To understand why stretching should be part of everyone's routine, physical therapist and yoga teacher Lara Heimann, PT, says you first need to understand what all the toe-touching and  extension actually does for your body.

NPR/Shots, October 26, 2020  (w/audio)
Nearly 70% of respondents said the elections are a significant source of stress, according to a survey out this month from the American Psychological Association.

The Spooky and Dangerous Side of Black Licorice
The Conversation, October 26, 2020
On Sept. 23, 2020, it was reported that black licorice was the culprit in the death of a 54-year-old man in Massachusetts. How could this be?

Think You Have 'Normal' Blood Pressure? Think Again
New York Times, October 19, 2020
Even levels of blood pressure that are generally considered "normal" may be high enough to foster the development of heart disease, new research shows.

What Is Wind Chill, and How Does It Affect the Human Body?
Smithsonian, January 30, 2020 (archive)
While wind will not change the ambient temperature of the air, it will change the temperature of your body.


No Grumpy Old Men in the World of Chimps
New York times, October 22, 2020
Older male chimps follow a pattern that researchers also see in humans, preferring to have positive relationships with a few good friends.

BBC News, October 27. 2020  (w/photos)
Scientists on a 12-month mission found the structure, detached from the Great Barrier Reef off Cape York, last week.

Sci-Tech Daily, October 26, 2020
For much of Earth's four and a half billion years, the planet was barren and inhospitable; it wasn't until the world acquired its blanket of oxygen that multicellular life could really get going. But scientists are still trying to understand exactly how-and why-our planet got this beautifully oxygenated atmosphere.

Public Integrity, October 20. 2020
Health workers see Vibrio as a rare danger, if they've heard of it at all. But it's already causing more cases of flesh-eating disease. And it's poised to get worse.

National Science Foundation, October 26, 2020
Two decades of data document a dwindling of mussels, barnacles and snails.


Ensia, October 14, 2020
Though less common than in the past, microbes that contaminate tap water continue to sicken - and sometimes kill - Americans.

Mongabay, October 26, 2020
The Earth is in the midst of its sixth mass extinction, leaving humanity in a critical time to safeguard global biodiversity.

With Justice Barrett, a Tectonic Court Shift on the Environment
Yale Environment 360, October 26, 2020
The accession of Amy Coney Barrett to the U.S. Supreme Court will cement a conservative majority that is likely to give polluting industries freer rein, limit the ability of citizens to sue, and call into question the very basis of the EPA to issue and enforce regulations.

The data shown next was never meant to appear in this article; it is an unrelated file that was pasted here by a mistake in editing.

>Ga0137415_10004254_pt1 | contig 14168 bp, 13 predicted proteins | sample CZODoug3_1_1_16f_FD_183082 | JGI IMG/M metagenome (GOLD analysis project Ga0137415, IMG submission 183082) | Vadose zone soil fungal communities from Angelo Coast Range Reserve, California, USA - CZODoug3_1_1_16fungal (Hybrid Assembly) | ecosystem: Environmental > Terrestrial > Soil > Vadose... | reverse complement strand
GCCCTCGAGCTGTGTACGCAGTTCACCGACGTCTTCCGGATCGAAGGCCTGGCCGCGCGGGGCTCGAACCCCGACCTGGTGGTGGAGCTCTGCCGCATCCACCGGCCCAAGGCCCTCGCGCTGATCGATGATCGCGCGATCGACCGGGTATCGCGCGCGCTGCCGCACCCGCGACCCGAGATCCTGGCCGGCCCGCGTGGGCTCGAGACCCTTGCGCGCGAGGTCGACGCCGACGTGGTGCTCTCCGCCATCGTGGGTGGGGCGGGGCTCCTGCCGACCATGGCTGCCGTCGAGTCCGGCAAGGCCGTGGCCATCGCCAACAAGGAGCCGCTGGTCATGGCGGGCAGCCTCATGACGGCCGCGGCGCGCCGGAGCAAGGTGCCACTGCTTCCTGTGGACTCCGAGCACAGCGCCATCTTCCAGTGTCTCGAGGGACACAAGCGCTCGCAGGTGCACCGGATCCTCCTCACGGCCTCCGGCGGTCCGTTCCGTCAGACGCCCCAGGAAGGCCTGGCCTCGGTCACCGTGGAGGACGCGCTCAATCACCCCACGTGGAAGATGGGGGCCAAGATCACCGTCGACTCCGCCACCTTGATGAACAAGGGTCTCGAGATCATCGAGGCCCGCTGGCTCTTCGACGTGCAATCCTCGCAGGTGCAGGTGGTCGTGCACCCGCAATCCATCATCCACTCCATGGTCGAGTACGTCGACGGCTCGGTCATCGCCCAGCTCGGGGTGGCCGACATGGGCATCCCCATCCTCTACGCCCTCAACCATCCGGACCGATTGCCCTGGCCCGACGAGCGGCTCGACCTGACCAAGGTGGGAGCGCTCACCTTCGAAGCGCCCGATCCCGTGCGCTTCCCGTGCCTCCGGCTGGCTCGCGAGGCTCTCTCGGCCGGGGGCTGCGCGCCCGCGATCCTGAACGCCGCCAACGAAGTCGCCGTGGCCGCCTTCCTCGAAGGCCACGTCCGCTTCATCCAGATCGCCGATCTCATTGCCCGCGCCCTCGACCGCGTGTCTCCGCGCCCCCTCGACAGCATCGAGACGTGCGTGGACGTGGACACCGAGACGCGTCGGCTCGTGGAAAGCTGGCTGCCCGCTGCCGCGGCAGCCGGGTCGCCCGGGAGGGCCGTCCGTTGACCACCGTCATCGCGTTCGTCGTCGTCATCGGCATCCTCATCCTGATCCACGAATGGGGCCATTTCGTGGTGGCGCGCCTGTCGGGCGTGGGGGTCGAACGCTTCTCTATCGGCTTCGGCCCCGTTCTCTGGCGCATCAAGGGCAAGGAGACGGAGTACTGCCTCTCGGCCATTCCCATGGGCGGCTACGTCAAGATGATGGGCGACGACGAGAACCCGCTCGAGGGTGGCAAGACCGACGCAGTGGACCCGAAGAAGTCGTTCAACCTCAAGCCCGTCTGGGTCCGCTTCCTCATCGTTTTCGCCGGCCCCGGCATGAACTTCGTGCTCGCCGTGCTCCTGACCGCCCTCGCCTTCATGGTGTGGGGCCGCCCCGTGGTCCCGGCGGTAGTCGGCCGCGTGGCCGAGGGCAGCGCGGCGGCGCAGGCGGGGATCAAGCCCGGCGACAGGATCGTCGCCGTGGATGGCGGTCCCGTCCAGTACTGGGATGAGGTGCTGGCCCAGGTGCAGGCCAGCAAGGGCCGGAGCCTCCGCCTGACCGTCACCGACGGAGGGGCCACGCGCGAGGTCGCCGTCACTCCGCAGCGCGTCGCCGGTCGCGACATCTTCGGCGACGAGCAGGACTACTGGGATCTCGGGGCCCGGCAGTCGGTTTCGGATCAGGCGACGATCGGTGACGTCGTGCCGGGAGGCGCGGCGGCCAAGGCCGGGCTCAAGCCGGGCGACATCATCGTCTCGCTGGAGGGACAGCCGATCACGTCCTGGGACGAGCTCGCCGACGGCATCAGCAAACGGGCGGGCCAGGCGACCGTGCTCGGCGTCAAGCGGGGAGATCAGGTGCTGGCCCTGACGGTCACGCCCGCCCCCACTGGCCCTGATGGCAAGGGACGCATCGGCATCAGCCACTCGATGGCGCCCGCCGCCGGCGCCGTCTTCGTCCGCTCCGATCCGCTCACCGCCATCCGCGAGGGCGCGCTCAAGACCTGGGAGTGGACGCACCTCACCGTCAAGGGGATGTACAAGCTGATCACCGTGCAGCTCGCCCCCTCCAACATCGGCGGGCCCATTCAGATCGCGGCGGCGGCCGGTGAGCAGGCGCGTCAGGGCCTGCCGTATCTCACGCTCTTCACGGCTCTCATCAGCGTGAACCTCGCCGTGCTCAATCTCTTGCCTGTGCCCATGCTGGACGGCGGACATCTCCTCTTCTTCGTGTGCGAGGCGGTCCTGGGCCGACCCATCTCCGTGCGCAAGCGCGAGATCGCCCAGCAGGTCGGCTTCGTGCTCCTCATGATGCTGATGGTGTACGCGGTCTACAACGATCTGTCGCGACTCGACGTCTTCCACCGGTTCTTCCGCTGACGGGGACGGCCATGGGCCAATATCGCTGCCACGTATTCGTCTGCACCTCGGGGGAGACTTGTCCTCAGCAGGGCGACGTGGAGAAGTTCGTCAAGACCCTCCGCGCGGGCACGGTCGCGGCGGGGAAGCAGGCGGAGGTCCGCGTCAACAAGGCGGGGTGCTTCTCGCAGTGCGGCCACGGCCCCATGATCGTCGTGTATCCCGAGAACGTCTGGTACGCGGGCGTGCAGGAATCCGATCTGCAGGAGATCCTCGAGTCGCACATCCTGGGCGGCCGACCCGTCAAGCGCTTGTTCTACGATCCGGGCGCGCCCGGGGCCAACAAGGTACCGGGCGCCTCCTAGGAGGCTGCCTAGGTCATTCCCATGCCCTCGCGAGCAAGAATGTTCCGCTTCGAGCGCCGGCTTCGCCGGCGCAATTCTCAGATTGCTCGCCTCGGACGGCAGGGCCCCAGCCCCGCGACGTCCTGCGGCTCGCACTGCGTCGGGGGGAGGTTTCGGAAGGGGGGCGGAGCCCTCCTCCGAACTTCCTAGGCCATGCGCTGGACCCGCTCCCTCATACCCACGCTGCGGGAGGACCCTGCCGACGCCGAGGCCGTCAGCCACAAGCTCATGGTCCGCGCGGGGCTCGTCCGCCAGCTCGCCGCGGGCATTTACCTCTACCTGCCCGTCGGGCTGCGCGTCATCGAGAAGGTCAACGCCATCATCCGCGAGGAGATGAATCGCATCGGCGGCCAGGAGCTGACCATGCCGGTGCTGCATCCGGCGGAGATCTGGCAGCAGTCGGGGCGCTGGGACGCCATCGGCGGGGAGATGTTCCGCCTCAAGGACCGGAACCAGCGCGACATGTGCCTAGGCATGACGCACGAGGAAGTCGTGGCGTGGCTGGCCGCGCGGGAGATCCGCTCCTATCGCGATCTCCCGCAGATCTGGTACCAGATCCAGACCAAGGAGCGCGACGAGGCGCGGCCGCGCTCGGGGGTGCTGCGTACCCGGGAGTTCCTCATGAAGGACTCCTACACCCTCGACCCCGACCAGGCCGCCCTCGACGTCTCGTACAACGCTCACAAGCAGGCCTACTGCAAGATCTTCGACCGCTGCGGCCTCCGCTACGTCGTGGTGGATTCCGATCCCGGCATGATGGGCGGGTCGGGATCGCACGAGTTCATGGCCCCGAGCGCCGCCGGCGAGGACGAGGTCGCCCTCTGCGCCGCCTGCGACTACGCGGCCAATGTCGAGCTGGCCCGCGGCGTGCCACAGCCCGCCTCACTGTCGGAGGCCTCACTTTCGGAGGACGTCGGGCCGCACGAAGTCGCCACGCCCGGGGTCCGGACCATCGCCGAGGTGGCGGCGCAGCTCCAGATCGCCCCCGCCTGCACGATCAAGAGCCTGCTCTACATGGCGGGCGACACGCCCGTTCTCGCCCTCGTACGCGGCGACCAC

Intensifying Hurricanes Are Helping Invasive Species Spread Across the U.S.
National Geographic, October 27, 2020
More than a hundred species-including Asian swamp eels and zebra mussels-hitched a ride on Hurricane Isaias' floodwaters, scientists say.

The Guardian, October 18, 2020
From coral farming to 3D printing, scientists are using novel methods to save a vital part of our ecosystem.


Grist, October 21, 2020
Despite setting ambitious targets in 2010 to protect endangered ecosystems, we've lost a gut-wrenching 68 percent of species since 1970. This isn't just bad news for wildlife - it's bad for us humans.

E&E News, October 26, 2020
The discoveries by General Motors and Ford Motor Co. preceded decades of political lobbying by the two car giants that undermined global attempts to reduce emissions while stalling U.S. efforts to make vehicles cleaner.

New York Times, October 27, 2020
The administration is imposing new limits on the National Oceanic and Atmospheric Administration that would undercut action against global warming.

The Guardian, October 27, 2020
Exclusive: expedition discovers new source of greenhouse gas off East Siberian coast has been triggered.

Science News, October 26, 2020
It's not yet clear if a small increase in temperature is the result of climate change.


Science for the Public is a volunteer organization, whose mission is to provide accurate information about science concepts, innovations and issues from outstanding scientists. 

We produce public lectures, an interview program (Contemporary Science Issues and Innovations), and a mini-documentary series (Working Science).  All of our productions are videotaped and are available on our website and our online channels, as well as on WGBH Forum Network and Belmont Media Center Community TV. 

Visit our website at and sign up for our newsletter. 
Contact us at